The Social Democratic Party (SDP) leader Davor Bernardic and official Mirela Holy on Friday presented the plan of this Opposition party for the complete legalisation of the use of hemp, which they said would contribute to the economic growth and development of agriculture and tourism in Croatia.
"We hold that the liberalisation and legalisation, controlled by the state, would make an additional impetus to economic growth, and the revenues earned this way could be used for creation of new jobs," the leader of the strongest Opposition party told a news conference in Zagreb.
He said that the latest amendments to the legislation on prevention of drug abuse whereby some segments of the use of hemp for industrial purposes have been legalised cannot lead to the full usage of the potential of hemp.
Holy underscores that there is growing interest in the legalisation of hemp use, however the recent legislative amendments did not facilitate the efforts in that direction.
The SDP officials spoke how locally grown hemp could be used in building materials and also for producing eco-friendly hemp plastic.
Bernardic said that "the use of hemp can alleviate numerous symptoms of diseases such as multiple sclerosis, HIV, Parkinson's disease, epilepsy and malignant diseases".
In this context he said that countries such as Canada, the Netherlands and the Czech Republic have annual revenues on aggregate in the amount of $55 billion due to the hemp legalisation.
The legalisation of hemp has a positive impact on the tourist trade, as enjoying freely cannabis can attract new guests, Bernadic said mentioning the example of Amsterdam.
The SDP-sponsored proposal envisages that every adult Croat can grow a maximum nine hemp plants.
Can I pay in Euros in Croatia? Well, the short and official answer is – no. But the slightly longer and slightly less unofficial answer is probably yes, but with a few difficulties.
The official currency of the Republic of Croatia is the Kuna, even though Croatia joined the European Union back in July 2013 it has yet to adopt the Euro as the official currency. This looks like changing in the future, but as of this present time the Kuna is still the official currency.
This can be a little confusing for cruise ship passengers who arrive in Dubrovnik and expect to continue using their Euros, as they have done in Italy, Greece and Spain, and of course can lead to embarrassing situations when they try to buy an ice-cream only to be told “Sorry No Euros.” In fact, to combat this you’ll see quite a number of shops, restaurants and cafes, and indeed the petrol stations with a sign reading “No Euros!”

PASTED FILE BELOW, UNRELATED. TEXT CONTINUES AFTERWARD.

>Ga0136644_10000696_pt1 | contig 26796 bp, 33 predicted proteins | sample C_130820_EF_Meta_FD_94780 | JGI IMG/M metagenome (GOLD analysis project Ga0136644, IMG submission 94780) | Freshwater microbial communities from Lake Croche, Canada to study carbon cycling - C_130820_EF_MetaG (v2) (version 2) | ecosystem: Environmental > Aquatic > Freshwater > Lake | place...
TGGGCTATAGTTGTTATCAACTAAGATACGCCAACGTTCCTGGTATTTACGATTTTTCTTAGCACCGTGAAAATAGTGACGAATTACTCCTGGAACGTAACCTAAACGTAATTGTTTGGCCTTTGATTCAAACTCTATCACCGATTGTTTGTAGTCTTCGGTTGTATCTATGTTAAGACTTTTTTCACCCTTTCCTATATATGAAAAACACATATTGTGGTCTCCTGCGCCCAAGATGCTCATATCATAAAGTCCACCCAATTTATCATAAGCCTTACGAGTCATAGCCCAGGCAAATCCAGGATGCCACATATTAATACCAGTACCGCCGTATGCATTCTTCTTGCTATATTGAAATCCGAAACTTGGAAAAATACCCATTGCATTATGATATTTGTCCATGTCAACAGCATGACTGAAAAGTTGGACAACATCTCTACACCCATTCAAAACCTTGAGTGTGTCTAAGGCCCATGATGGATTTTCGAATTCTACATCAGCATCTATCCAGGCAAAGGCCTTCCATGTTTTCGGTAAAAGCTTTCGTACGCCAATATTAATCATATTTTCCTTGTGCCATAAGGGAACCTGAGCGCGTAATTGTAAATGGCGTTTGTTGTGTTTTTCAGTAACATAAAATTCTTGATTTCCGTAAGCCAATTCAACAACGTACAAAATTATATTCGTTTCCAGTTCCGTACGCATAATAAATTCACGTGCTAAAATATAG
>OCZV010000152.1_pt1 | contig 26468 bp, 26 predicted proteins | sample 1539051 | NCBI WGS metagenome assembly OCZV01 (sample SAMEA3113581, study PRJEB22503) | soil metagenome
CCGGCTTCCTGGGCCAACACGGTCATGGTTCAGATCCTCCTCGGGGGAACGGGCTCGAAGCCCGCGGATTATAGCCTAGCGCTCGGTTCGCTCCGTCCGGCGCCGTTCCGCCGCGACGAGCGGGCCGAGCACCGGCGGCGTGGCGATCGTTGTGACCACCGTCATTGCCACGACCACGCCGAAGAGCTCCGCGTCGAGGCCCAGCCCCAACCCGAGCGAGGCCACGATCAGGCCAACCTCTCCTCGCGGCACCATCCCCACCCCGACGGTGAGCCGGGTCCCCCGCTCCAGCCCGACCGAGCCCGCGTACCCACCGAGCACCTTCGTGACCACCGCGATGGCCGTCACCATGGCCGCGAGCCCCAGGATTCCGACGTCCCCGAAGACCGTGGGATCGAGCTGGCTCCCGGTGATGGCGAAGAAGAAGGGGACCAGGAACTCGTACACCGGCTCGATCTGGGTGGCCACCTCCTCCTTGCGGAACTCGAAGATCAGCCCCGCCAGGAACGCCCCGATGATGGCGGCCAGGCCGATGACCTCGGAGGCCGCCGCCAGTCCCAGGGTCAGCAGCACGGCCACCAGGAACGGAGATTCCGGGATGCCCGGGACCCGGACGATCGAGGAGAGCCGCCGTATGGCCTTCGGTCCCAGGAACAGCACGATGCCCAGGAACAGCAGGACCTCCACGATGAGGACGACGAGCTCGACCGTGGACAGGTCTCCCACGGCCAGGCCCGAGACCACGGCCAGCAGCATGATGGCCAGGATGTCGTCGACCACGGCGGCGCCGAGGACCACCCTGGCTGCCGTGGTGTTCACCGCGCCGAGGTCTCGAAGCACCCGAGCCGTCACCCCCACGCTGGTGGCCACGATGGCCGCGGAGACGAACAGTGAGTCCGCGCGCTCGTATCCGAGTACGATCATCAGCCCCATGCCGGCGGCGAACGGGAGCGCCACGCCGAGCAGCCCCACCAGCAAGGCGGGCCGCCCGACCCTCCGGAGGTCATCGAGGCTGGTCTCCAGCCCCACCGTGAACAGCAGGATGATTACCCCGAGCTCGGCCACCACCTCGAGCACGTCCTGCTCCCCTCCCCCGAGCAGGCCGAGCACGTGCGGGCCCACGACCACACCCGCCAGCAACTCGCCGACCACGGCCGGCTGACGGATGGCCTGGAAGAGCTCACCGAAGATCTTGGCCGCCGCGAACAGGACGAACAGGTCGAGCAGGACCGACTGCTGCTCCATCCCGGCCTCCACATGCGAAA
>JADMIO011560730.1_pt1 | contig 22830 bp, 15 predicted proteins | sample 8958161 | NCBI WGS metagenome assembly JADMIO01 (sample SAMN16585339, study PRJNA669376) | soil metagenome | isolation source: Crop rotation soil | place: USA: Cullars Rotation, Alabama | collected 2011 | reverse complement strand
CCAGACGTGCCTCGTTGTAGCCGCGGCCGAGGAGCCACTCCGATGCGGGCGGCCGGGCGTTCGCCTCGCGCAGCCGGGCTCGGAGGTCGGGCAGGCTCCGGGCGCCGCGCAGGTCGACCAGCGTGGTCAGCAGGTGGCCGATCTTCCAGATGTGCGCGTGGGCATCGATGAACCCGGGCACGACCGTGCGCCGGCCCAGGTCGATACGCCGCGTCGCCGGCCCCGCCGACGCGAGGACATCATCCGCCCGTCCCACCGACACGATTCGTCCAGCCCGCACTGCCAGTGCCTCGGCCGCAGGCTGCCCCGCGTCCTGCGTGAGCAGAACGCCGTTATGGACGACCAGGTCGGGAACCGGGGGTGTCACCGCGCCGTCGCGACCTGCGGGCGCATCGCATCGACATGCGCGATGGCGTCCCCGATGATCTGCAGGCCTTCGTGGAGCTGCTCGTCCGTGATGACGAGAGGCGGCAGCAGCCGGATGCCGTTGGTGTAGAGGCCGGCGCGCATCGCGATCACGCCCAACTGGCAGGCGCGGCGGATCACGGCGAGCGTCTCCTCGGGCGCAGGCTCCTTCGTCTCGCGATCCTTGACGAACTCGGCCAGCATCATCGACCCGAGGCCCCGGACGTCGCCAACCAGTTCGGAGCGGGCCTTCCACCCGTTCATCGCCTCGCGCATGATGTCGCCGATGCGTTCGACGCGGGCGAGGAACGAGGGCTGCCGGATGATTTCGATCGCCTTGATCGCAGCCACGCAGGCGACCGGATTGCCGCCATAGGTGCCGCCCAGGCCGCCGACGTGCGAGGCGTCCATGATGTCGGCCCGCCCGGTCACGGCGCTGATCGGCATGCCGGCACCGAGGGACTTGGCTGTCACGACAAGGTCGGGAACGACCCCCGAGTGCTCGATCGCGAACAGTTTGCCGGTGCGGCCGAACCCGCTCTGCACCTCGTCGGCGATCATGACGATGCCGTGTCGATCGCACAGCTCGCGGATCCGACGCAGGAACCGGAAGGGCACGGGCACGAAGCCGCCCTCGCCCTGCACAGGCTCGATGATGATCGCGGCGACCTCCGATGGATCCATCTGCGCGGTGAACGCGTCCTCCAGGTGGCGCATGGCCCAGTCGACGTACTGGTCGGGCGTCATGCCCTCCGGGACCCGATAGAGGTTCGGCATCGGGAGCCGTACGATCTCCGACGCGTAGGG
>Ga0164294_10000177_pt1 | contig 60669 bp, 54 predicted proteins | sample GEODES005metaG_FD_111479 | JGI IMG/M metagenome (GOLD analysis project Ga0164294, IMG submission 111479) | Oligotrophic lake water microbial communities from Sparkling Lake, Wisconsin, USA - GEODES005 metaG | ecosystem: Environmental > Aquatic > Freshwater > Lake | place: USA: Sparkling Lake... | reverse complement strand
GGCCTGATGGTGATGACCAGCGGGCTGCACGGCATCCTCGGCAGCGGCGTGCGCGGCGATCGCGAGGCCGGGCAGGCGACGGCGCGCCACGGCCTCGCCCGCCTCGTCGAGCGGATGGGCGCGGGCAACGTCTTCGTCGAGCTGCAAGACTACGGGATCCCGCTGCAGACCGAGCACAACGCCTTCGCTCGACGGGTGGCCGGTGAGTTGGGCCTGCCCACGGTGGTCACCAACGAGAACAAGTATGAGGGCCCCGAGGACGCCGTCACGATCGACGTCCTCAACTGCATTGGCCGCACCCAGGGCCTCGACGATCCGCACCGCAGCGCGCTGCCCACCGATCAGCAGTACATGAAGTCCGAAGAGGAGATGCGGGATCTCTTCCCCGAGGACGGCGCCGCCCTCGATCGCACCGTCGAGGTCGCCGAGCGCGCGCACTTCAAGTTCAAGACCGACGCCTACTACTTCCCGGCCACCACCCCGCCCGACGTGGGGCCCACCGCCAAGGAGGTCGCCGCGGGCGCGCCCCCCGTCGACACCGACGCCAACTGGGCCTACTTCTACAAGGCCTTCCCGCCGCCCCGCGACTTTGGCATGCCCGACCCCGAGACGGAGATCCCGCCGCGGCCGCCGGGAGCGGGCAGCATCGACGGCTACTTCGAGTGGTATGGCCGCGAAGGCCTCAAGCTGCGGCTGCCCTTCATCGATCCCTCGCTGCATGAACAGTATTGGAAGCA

Really, I can't pay in Euros!
Now here comes the unofficial part. In the main tourist destinations up and down the Adriatic coast you’ll probably find that your Euros will actually be accepted. But there is a catch. Even though you might be able to pay in Euros it is unlikely that you’ll get your change in Euros. So you might sit down for a nice seafood lunch, reach for the bill, and end up with a handful of Kunas in your pocket as change. That’s the first but!
The second one is that the rate of exchange you’re going to get at a restaurant, café and shop is probably going to be considerably less than if you change your Euros in a bank or exchange office. In the same way you wouldn’t go to a bank to sip a cocktail, you wouldn’t go to a nightclub to exchange cash.
And the third but! There is a good chance that the restaurant won’t accept Euros at all. By law they aren’t obliged to so don’t go starting an argument. So it’s probably best if you change whatever currency you have into Kunas first, before waiting to be seated. If you aren’t sure that you’ll be able to spend all the Kunas then simply change as much as you have budgeted for on a daily basis.
This is the first in our series of “Most Asked Croatia/Dubrovnik Questions.”
No matter how weird, wacky or niche they may be we will add them to our already long list
Is Dubrovnik struggling with overtourism? This is the question often asked by locals, media and many others, without any clear answer. However, it’s clear that our city is facing overtourism, if not struggling with it, especially from the latest map published by Vivid Maps.
On the map you can see which countries and cities have the highest number of tourists per capita. On the list of cities Dubrovnik is placed third with 1000 tourist per resident while Croatia is second on the list of countries with 3.78 per resident.
-Overtourism happens when there are so many visitors at a location that it negatively impacts locals and/or tourists themselves – Vivid Maps explain, explaning some effects of overtourism such as: